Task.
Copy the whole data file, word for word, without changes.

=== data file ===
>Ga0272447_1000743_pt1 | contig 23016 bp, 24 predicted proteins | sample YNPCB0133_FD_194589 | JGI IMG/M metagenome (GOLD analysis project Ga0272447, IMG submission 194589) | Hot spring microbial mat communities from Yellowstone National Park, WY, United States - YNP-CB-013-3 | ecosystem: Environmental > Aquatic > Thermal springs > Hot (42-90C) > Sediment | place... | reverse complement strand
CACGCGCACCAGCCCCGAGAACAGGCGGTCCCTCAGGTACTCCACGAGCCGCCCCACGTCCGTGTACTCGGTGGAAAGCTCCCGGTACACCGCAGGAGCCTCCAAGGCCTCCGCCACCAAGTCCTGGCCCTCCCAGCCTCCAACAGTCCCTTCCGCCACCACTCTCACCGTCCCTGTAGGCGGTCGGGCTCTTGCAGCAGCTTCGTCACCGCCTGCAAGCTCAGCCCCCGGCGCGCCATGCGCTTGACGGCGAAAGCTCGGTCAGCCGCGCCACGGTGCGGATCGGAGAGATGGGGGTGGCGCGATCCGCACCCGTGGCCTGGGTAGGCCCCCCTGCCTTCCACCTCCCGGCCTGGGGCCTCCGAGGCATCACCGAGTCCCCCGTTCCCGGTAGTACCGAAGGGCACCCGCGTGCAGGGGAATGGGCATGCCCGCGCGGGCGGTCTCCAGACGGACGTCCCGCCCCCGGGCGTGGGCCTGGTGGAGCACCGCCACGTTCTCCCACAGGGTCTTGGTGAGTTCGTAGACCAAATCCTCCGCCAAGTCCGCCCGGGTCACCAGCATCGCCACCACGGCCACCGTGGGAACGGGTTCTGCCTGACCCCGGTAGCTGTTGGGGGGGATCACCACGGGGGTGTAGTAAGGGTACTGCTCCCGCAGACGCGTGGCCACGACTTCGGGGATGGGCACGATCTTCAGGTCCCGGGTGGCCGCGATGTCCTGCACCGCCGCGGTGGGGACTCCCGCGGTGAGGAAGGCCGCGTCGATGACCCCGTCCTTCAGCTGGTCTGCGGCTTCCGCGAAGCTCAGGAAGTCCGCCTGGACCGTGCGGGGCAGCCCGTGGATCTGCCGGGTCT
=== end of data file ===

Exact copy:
>Ga0272447_1000743_pt1 | contig 23016 bp, 24 predicted proteins | sample YNPCB0133_FD_194589 | JGI IMG/M metagenome (GOLD analysis project Ga0272447, IMG submission 194589) | Hot spring microbial mat communities from Yellowstone National Park, WY, United States - YNP-CB-013-3 | ecosystem: Environmental > Aquatic > Thermal springs > Hot (42-90C) > Sediment | place... | reverse complement strand
CACGCGCACCAGCCCCGAGAACAGGCGGTCCCTCAGGTACTCCACGAGCCGCCCCACGTCCGTGTACTCGGTGGAAAGCTCCCGGTACACCGCAGGAGCCTCCAAGGCCTCCGCCACCAAGTCCTGGCCCTCCCAGCCTCCAACAGTCCCTTCCGCCACCACTCTCACCGTCCCTGTAGGCGGTCGGGCTCTTGCAGCAGCTTCGTCACCGCCTGCAAGCTCAGCCCCCGGCGCGCCATGCGCTTGACGGCGAAAGCTCGGTCAGCCGCGCCACGGTGCGGATCGGAGAGATGGGGGTGGCGCGATCCGCACCCGTGGCCTGGGTAGGCCCCCCTGCCTTCCACCTCCCGGCCTGGGGCCTCCGAGGCATCACCGAGTCCCCCGTTCCCGGTAGTACCGAAGGGCACCCGCGTGCAGGGGAATGGGCATGCCCGCGCGGGCGGTCTCCAGACGGACGTCCCGCCCCCGGGCGTGGGCCTGGTGGAGCACCGCCACGTTCTCCCACAGGGTCTTGGTGAGTTCGTAGACCAAATCCTCCGCCAAGTCCGCCCGGGTCACCAGCATCGCCACCACGGCCACCGTGGGAACGGGTTCTGCCTGACCCCGGTAGCTGTTGGGGGGGATCACCACGGGGGTGTAGTAAGGGTACTGCTCCCGCAGACGCGTGGCCACGACTTCGGGGATGGGCACGATCTTCAGGTCCCGGGTGGCCGCGATGTCCTGCACCGCCGCGGTGGGGACTCCCGCGGTGAGGAAGGCCGCGTCGATGACCCCGTCCTTCAGCTGGTCTGCGGCTTCCGCGAAGCTCAGGAAGTCCGCCTGGACCGTGCGGGGCAGCCCGTGGATCTGCCGGGTCT